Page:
19 This is how we know that we belong to the truth and how we set our hearts at rest in his presence: 20 If our hearts condemn us, we know that God is greater than our hearts, and he knows everything. 21 Dear friends, if our hearts do not condemn us, we have confidence before God 22 and receive from him anything we ask, because we keep his commands and do what pleases him. 23 And this is his command: to believe in the name of his Son, Jesus Christ, and to love one another as he commanded us. 24 The one who keeps God’s commands lives in him, and he in them. And this is how we know that he lives in us: We know it by the Spirit he gave us.
What seems clear from the way the Elder is wording this part of his letter is that the people he's writing to were asking for confidence in the love of God in the face of their wavering faith.  They were struggling to know for sure what it meant to follow Jesus, and the Elder breaks it down for them simply.  

I love this, to be honest with you.  Because all of us need assurances at critical points in our life.  When we are struggling to believe, when we are under duress...  when we have doubts.  

We all have doubts.  We all struggle.  And many of us wonder sometimes if we're really getting this whole Christian thing, or if it's just an exercise in futility.  So, the Elder lays out a guideline, a consistent test.  

His consistent test is simply to determine whether our actions will match our professions of faith, whether our feet will follow our tongues.  The evidence, according to the Elder, that you are living authentically in a relationship with Jesus is when what you say, matches what you do. 

On the other hand, if you claim to follow Jesus, but then act like a horse's ass, the Elder puts it to us like this:  How can you claim to receive the love of God in your life if you don't show the love of God with your actions?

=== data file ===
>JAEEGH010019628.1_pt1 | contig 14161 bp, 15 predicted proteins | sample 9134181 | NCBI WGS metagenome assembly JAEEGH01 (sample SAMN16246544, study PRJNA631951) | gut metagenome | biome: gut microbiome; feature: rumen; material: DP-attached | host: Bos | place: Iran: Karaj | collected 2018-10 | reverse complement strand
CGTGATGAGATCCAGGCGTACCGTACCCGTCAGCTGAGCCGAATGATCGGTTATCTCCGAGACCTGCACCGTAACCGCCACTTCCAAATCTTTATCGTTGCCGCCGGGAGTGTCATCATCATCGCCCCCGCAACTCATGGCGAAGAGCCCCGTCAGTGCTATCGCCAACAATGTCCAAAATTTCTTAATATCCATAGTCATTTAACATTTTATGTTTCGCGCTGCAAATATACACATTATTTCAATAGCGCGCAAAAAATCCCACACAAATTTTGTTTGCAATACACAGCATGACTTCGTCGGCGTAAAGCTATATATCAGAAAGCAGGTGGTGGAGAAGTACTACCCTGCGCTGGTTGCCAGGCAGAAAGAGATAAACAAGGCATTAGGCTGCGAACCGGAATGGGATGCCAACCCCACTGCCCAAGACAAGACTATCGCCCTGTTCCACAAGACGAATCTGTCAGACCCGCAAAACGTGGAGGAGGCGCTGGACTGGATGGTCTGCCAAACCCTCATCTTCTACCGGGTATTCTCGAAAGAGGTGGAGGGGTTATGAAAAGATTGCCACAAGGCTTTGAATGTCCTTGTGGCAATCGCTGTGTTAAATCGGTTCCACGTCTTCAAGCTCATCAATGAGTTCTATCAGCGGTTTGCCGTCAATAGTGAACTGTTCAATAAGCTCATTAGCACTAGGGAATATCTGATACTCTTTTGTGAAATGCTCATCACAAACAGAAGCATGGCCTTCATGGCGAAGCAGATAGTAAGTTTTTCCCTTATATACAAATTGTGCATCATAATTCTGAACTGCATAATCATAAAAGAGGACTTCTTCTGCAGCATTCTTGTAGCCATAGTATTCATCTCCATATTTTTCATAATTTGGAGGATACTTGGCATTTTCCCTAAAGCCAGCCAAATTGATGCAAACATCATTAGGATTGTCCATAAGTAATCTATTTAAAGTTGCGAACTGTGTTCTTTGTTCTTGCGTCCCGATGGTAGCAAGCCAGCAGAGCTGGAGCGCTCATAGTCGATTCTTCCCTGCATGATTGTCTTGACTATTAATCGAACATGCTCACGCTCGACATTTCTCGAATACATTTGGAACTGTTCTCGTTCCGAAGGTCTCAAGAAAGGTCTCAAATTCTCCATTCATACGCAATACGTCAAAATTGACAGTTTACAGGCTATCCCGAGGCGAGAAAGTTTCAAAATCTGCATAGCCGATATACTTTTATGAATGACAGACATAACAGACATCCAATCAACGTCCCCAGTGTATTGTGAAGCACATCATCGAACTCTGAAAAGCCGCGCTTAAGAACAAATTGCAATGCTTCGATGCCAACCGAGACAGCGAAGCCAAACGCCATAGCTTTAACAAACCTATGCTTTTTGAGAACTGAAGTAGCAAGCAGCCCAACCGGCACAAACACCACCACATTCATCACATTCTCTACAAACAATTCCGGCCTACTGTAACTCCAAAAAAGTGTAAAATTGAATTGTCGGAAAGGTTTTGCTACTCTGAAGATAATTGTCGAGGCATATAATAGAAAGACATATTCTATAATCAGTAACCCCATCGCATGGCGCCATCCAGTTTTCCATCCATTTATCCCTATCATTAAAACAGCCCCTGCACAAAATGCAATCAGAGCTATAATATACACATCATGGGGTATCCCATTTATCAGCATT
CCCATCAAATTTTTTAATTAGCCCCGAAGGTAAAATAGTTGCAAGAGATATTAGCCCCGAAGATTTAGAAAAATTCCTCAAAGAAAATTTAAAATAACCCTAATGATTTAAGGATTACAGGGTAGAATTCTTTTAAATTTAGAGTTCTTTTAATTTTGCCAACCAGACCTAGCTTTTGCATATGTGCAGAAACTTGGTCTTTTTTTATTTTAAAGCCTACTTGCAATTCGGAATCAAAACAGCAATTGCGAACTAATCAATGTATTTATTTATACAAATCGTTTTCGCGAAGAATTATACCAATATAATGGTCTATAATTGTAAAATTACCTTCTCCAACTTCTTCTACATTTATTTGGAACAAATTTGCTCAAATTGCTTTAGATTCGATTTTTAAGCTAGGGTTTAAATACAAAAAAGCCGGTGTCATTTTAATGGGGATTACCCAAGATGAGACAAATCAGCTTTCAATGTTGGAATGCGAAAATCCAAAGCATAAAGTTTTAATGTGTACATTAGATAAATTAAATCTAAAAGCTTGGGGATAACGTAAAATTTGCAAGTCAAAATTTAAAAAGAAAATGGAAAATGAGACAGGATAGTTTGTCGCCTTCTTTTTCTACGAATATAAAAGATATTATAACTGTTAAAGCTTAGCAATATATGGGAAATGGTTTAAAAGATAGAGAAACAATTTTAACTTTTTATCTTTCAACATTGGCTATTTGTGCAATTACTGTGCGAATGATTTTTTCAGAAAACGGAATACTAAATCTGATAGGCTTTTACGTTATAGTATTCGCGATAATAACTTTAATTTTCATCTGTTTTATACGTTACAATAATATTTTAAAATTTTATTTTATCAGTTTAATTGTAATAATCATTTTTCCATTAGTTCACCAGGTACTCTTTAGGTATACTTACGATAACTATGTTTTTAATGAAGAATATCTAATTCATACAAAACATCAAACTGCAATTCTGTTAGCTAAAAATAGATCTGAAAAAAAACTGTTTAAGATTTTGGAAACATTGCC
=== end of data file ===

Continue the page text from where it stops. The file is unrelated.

Or to put it another way, You cannot believe in Jesus without believing and acting in love.  Love and faith go hand in hand.  I read recently that "When God creates saving faith in your heart, God also creates active love." And when we act in love it is nothing less than the love of Jesus flowing through us. 

And listen, even when you are wavering on the inside---when your outside reflects the love of God in Christ, you can find hope that what's on the inside is going to be okay.   

Or when you know that you aren't living out your faith, you aren't showing the love of Christ even though you claim to believe in it--you need to know that God is greater than all of those feelings.  And the fact that you are in touch with it is a sign that the Holy Spirit is still at work in your heart.  

When the Elder says, "Let us not love with words or speech, but with actions..." He is essentially stating our main idea:  What you do reveals more about who you really are than anything you say. 

I have to confess to you today--this sermon is so deeply personal for me today because I struggle with my inside matching my outside all of the time.  I have doubts.  I have fears and shame over my doubts and fears.  I know that I don't always live the words that I claim.   

Several months ago, I was listening to a song by Christian artist Lauren Daigle, and the lyrics absolutely wrecked me:

God I give You all I can today
These scattered ashes that I hid away
I lay them all at Your feet

From the corners of my deepest shame
The empty places where I've worn Your name
Show me the love I say I believe

Oh Help me to lay it down
Oh Lord I lay it down

Oh let this be where I die
My lord with thee crucified
Be lifted high as my Kingdom's fall
Once and for all, once and for all

Songwriters
LAUREN DAIGLE, PAUL DUNCAN, PAUL MABURY
Published by
Lyrics © Sony/ATV Music Publishing LLC

"From the corners of my deepest shame/The empty places where I've worn Your name/Show me the love I say I believe."


Those words are so difficult to hear for those of us who claim to follow Jesus.  Because if we are being honest, there are lots of empty places in our lives where we've proclaimed to "wear" Jesus name as a covering, but deep inside have nothing but shame.

We might say that we believe in the amazing grace of God and the never-ending love of Jesus, but far too many of us dare to believe that same love and grace has really been extended to us.

Which is why so many Christians are angry and afraid.  It's why so many of us spend our time pointing out all of the things that are wrong with the world around us. It's why churches are notorious for being filled with judgmental, critical people.